Tamariki School

Last updated
Tamariki School
Tamariki School
86 St Johns Street,
New Zealand
Coordinates 43°32′48″S172°41′22″E / 43.5467°S 172.6895°E / -43.5467; 172.6895 Coordinates: 43°32′48″S172°41′22″E / 43.5467°S 172.6895°E / -43.5467; 172.6895
TypeState, Co-educational, Primary
Mottoknow thyself
Ministry of Education Institution no. 4143
PrincipalSamuel Smith
School roll52 [1] (November 2020)
Socio-economic decile4 [2]
Website www.tamariki.school.nz
School sign Tamariki School.JPG
School sign

Tamariki is the oldest ‘free school’ in New Zealand and one of the oldest in the world. It was founded in 1966 by a group of parents and teachers interested in preventive mental health. It is located in the Christchurch suburb of Woolston.


Its name is the Māori word for young children.

Special Character

Mistakes are regarded as important learning information and grading is never done. No adult has the right to demand to see the child’s work and such access is always under the child’s control. The children also have a very large measure of control over the environment; the adults in the school defer their need for a tidy environment to the child’s need to experience cause and effect; to experience why order is desirable.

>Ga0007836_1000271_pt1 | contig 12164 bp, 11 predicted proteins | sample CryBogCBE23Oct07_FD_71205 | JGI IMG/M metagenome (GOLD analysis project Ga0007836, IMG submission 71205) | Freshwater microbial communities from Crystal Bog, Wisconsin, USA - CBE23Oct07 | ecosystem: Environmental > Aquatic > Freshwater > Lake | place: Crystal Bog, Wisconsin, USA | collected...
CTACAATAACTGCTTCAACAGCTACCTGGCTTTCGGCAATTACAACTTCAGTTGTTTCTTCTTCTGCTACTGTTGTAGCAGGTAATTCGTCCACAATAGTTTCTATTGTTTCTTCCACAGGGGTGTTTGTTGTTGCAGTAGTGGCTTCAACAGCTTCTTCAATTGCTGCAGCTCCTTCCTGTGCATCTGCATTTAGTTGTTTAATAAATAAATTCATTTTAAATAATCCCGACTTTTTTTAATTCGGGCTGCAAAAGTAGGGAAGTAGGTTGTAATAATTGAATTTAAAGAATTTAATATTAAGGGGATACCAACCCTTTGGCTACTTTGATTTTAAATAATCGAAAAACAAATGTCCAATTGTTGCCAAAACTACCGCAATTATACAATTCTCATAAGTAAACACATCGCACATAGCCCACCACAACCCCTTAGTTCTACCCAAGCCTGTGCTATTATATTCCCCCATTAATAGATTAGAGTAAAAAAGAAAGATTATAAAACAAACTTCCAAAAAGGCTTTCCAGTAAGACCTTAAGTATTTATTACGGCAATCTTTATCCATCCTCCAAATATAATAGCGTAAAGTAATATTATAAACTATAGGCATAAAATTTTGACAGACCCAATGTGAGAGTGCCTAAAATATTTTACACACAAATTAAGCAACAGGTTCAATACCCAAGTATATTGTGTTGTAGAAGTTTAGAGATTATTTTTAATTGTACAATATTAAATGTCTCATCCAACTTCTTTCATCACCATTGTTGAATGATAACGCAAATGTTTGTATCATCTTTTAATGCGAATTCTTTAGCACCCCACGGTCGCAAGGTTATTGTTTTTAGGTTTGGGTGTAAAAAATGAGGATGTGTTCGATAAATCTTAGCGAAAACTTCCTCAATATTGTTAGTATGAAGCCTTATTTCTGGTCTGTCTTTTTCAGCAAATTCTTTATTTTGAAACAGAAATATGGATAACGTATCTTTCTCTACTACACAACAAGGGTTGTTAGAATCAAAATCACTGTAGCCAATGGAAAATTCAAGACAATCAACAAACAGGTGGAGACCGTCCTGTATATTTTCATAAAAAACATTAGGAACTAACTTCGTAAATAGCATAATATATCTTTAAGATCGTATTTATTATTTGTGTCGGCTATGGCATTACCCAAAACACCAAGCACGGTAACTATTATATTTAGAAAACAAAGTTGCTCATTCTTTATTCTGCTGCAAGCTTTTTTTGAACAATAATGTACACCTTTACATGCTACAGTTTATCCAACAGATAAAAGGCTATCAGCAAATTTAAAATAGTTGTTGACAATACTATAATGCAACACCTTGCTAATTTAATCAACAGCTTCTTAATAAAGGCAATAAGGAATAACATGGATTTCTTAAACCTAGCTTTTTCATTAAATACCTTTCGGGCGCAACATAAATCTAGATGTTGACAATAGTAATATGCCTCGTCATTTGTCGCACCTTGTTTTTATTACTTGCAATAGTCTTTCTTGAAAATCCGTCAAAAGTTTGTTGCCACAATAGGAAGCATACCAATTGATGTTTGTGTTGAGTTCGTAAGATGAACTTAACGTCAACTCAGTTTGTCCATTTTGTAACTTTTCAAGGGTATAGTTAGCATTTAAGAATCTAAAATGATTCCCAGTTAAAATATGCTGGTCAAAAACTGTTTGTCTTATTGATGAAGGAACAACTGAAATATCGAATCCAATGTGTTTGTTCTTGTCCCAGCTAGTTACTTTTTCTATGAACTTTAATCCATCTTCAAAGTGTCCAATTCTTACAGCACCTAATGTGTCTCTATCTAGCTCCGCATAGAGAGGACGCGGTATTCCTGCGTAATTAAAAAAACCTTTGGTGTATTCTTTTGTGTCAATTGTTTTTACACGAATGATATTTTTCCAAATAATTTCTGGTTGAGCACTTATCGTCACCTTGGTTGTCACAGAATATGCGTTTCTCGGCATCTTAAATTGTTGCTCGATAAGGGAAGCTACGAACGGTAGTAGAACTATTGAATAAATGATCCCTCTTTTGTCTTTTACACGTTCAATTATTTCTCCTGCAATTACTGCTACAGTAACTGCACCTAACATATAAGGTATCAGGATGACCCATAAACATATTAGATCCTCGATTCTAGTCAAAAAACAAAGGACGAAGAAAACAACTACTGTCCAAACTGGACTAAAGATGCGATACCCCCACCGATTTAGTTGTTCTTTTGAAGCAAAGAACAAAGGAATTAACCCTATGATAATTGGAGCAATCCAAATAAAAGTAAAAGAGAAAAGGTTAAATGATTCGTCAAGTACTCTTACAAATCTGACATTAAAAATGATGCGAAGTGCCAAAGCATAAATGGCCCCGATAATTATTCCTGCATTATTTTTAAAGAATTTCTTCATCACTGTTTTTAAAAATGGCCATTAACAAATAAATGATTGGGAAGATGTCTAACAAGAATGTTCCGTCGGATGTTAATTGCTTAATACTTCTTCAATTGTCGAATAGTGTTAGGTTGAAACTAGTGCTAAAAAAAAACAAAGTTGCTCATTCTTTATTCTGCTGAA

The school is loosely modelled on Summerhill School.

Originally a private school, owned and operated by the parents, Tamariki integrated into the state system as a Special Character school in 1990.


  1. "New Zealand Schools Directory". New Zealand Ministry of Education. Retrieved 23 February 2020.
  2. Decile change 2007 to 2008 for state & state integrated schools

Related Research Articles

Homeschooling Education of children outside of school

Homeschooling or home schooling, also known as home education or elective home education (EHE), is the education of school-aged children at home or a variety of places other than school. Usually conducted by a parent, tutor, or an online teacher, many homeschool families use less formal, more personalized methods of learning that are not always found in schools. The actual practice of homeschooling can look very different. The spectrum ranges from highly structured forms based on traditional school lessons to more open, free forms such as unschooling, which is a lesson- and curriculum-free implementation of homeschooling. Some families who initially attended a school go through a deschool phase to break away from their school habits and prepare for homeschooling. While "homeschooling" is the term commonly used in North America, "home education" is primarily used in Europe and many Commonwealth countries.